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In elementary set theory, the cardinal of the real numbers is denoted by $|\mathbb{R}| = \aleph$. After a few months here on MathExchange, I have seen quite a few times the notation $\mathfrak{c}$ for the exact same thing. Recently an answer of mine was edited such that every time I used $\aleph$ it was replaced with $\mathfrak{c}$ which made me wonder: Are there any actual differences between the two notation? Of course, they're defined to be the exact same thing, but maybe differences in the source of the notation, or where you should use each, or something like that...

I appreciate your help in advance :)

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    $\begingroup$ en.wikipedia.org/wiki/Aleph_number seems to imply that we define $\aleph_0=|\Bbb N|$ but it does not define $|\Bbb R|$ using aleph-notation directly. Instead it recites the continuum hypothesis that $|\Bbb R|=\aleph_1$ is the next largest infinity, which is not provable. I have never personally seen $\aleph$ used for the cardinality of the real numbers. The wiki page on cardinality of the continuum follows the same naming structure as the earlier article. $\endgroup$
    – JMoravitz
    May 16 '17 at 17:38
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    $\begingroup$ Yes, in Israel $\aleph$ is used in some places to denote the cardinality of the continuum. This is somewhat less common internationally. $\endgroup$
    – Asaf Karagila
    May 16 '17 at 17:55
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    $\begingroup$ See math.stackexchange.com/questions/444273/… (specifically the comments) for example. I am fairly sure this was discussed on the site before, but I can't find anything right now. $\endgroup$
    – Asaf Karagila
    May 16 '17 at 17:58
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    $\begingroup$ I found that question I was looking for. Maybe now people will stop posting irrelevant answers... :P $\endgroup$
    – Asaf Karagila
    May 16 '17 at 18:03
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    $\begingroup$ Sorry but the irrelevance of our answers was not apparent until we had the unexpected information that you had been reading about the subject in Hebrew. $\endgroup$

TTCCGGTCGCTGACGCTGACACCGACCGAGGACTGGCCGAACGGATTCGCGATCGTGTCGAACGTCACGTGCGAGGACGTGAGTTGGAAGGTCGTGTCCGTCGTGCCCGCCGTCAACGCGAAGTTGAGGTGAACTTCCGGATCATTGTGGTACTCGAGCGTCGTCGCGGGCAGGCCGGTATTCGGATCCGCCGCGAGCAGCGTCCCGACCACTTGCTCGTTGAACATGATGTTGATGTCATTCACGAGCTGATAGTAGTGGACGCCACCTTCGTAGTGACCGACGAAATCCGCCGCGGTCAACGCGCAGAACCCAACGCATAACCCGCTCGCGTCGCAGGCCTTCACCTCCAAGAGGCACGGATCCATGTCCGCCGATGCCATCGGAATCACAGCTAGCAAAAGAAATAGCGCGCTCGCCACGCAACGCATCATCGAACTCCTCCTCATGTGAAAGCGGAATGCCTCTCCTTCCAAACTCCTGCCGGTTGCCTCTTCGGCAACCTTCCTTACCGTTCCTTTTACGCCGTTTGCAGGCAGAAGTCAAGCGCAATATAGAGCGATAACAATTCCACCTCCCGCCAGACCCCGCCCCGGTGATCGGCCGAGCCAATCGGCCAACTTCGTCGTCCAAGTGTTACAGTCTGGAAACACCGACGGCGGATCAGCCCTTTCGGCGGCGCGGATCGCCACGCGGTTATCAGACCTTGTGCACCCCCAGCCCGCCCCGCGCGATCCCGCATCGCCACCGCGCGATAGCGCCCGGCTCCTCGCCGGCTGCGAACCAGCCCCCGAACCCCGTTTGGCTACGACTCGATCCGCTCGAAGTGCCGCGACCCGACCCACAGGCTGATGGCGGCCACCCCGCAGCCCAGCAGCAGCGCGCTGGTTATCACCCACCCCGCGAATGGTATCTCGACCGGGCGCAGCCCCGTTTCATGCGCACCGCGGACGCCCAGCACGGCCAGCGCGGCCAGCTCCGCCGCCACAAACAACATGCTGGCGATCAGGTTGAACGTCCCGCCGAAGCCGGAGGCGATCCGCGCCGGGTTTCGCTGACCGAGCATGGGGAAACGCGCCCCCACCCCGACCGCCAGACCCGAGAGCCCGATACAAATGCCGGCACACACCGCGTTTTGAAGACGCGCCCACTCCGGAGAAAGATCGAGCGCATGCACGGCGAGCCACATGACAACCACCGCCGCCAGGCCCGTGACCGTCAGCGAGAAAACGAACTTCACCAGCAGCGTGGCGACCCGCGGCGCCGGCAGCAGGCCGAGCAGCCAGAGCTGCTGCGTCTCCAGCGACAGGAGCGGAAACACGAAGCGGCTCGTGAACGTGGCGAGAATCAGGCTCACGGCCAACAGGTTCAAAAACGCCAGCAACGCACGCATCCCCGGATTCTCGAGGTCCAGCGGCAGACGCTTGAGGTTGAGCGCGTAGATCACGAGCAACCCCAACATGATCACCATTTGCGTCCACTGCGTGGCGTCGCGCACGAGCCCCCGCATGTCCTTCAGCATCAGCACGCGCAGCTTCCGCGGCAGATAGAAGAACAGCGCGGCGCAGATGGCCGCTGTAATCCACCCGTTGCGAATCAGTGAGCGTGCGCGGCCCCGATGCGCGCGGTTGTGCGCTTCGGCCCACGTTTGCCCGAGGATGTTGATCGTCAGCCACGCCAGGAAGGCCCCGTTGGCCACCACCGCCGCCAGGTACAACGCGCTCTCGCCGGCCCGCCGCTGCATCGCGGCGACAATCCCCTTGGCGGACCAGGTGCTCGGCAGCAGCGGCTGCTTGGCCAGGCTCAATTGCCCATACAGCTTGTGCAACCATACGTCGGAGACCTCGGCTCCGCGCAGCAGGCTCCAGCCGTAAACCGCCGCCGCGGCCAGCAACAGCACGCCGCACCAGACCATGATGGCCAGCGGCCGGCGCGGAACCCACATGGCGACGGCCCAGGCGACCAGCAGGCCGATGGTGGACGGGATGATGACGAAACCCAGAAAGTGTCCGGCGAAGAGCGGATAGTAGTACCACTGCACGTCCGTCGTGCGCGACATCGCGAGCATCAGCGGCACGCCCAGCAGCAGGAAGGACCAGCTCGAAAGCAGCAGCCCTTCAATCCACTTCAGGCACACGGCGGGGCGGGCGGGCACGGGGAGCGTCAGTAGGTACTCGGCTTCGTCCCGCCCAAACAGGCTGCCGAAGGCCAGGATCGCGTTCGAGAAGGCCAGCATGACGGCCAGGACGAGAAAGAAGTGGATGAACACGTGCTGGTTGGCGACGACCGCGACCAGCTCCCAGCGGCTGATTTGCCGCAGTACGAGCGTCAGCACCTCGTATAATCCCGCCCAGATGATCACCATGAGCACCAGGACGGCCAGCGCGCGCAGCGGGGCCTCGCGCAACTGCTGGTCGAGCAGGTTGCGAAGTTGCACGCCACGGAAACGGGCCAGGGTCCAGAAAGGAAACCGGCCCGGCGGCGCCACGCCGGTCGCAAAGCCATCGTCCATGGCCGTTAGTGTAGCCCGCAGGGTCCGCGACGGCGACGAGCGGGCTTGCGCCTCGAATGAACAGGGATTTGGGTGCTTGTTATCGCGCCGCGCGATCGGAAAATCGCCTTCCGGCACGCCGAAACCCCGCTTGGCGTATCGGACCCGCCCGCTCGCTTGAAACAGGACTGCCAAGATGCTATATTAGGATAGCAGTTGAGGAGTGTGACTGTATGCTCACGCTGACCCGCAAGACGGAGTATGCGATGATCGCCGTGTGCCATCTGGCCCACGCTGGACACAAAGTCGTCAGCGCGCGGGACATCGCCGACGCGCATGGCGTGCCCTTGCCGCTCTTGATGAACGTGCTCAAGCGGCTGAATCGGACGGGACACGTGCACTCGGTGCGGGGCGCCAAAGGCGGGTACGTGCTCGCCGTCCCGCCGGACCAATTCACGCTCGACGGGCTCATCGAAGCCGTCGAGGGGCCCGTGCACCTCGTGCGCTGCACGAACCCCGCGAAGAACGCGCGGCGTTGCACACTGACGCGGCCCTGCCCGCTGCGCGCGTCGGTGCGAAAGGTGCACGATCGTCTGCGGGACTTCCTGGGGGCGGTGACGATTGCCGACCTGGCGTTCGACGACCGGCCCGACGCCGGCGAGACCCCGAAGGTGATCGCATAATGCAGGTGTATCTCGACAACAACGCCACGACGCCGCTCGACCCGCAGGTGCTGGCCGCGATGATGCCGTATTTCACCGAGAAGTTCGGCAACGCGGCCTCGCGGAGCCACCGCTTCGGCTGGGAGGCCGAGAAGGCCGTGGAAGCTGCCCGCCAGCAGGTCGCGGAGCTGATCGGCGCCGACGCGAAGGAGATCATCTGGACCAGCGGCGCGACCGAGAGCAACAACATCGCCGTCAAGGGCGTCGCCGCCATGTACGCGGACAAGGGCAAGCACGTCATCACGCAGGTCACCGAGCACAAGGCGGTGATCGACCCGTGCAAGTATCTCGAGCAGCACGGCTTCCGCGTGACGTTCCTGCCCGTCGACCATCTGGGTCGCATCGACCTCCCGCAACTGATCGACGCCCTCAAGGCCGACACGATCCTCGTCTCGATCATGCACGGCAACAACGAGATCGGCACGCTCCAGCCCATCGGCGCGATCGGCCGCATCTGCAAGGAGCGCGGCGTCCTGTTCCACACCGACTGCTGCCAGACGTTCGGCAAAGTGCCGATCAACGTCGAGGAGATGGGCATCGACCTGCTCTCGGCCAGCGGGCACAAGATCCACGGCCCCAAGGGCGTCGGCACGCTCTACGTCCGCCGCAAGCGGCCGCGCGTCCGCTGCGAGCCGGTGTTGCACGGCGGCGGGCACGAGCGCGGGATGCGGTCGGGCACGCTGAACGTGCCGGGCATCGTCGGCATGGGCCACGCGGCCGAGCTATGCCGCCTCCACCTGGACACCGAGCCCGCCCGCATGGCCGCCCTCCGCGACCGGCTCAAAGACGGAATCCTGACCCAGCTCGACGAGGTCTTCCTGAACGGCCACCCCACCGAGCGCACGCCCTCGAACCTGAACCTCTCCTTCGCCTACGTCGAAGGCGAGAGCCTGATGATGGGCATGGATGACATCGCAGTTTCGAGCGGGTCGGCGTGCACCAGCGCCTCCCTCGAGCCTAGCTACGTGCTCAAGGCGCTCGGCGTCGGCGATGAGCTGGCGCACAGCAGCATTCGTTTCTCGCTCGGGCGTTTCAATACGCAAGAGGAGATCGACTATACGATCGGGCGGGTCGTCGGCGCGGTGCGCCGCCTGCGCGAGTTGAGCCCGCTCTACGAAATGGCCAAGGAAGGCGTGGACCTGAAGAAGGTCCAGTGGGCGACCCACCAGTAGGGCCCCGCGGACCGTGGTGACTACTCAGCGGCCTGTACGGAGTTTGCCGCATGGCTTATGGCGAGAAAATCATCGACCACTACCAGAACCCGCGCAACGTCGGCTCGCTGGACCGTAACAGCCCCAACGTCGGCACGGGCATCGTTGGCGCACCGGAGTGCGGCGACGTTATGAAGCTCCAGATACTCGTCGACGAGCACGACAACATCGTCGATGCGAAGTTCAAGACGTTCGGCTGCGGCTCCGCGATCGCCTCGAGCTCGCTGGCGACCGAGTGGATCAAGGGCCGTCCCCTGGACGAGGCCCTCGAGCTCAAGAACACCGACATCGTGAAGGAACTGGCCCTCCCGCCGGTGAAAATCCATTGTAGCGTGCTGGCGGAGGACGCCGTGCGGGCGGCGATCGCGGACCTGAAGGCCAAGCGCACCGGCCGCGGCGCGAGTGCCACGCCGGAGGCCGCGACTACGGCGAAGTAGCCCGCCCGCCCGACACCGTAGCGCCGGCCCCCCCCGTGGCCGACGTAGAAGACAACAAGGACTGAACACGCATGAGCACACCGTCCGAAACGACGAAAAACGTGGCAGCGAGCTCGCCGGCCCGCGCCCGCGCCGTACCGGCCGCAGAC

– badjohn
    May 16 '17 at 18:23
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  • $\aleph_0$ is the cardinality of the set $\{0,1,2,3,\ldots\}$ of all finite cardinalities. These are linearly ordered in a way that gives each of them only finitely many predecessors.
  • $\aleph_1$ is the cardinality of the set of all countable ordinals.
  • $\frak{c}$ is the same as $2^{\aleph_0}$ and is the cardinality of the set of all real numbers. The notation $a^b$ means the cardinality of the set of all mappings from a set of size $b$ into a set of size $a$. Hence $2^{\aleph_0}.$

These notations were introduced by Georg Cantor in the 19th century. Cantor proved that $\aleph_0<\aleph_1$ and that $\aleph_0 < 2^{\aleph_0}.$ He showed that $\aleph_1 \le 2^{\aleph_0}$ using (what would later be recognized as) the axiom of choice, and he conjectured that those are equal. Much later it was shown that standard axioms of set theory do not give enough information to determine whether they are equal. In set theory without the axiom of choice is is possible that neither is greater than the other but they are nonetheless not equal.

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    $\begingroup$ This is entirely unrelated to the question which asks whether or not $\aleph$ and $\frak c$ denote the same object. $\endgroup$
    – Asaf Karagila
    May 16 '17 at 17:58
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    $\begingroup$ @AsafKaragila : "entirely unrelated" is a considerable exaggeration. $\endgroup$ May 16 '17 at 18:16
  • $\begingroup$ I don't know about considerable. (I did not downvote, though.) $\endgroup$
    – Asaf Karagila
    May 16 '17 at 18:23
  • $\begingroup$ The answers are not entirely irrelevant since they demonstrate how the use of $\aleph$ in the sense of this question can be misunderstood, which explains why that notation is avoided. $\endgroup$ Nov 17 at 12:27
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There is an important difference. $\aleph$ refers to a series of infinite cardinals and is usually written with a suffix. The smallest is $\aleph_0$ which is defined to be the cardinality of the natural numbers. $\aleph_1$ is the next biggest infinity. The cardinality of the reals is provably greater than $\aleph_0$ and hence at least as big as $\aleph_1$. Whether it is the same is The Continuum Hypothesis. Look that up. You might also want to look at beth $\beth$ numbers.

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  • $\begingroup$ Again, as I wrote under Michael's answer, this has nothing to do with the question at hand. Which is purely notational. $\endgroup$
    – Asaf Karagila
    May 16 '17 at 18:03
  • $\begingroup$ You asked whether there was a difference. So, we said that there was. My apologies for misunderstanding. $\endgroup$
    – badjohn
    May 16 '17 at 18:26
  • $\begingroup$ There is more than one "Asaf" on the site. $\endgroup$
    – Asaf Karagila
    May 16 '17 at 18:27
  • $\begingroup$ Another apology, as a John, I should have been more aware of that possibility. The Hebrew connection was a surprise though. $\endgroup$
    – badjohn
    May 16 '17 at 18:37

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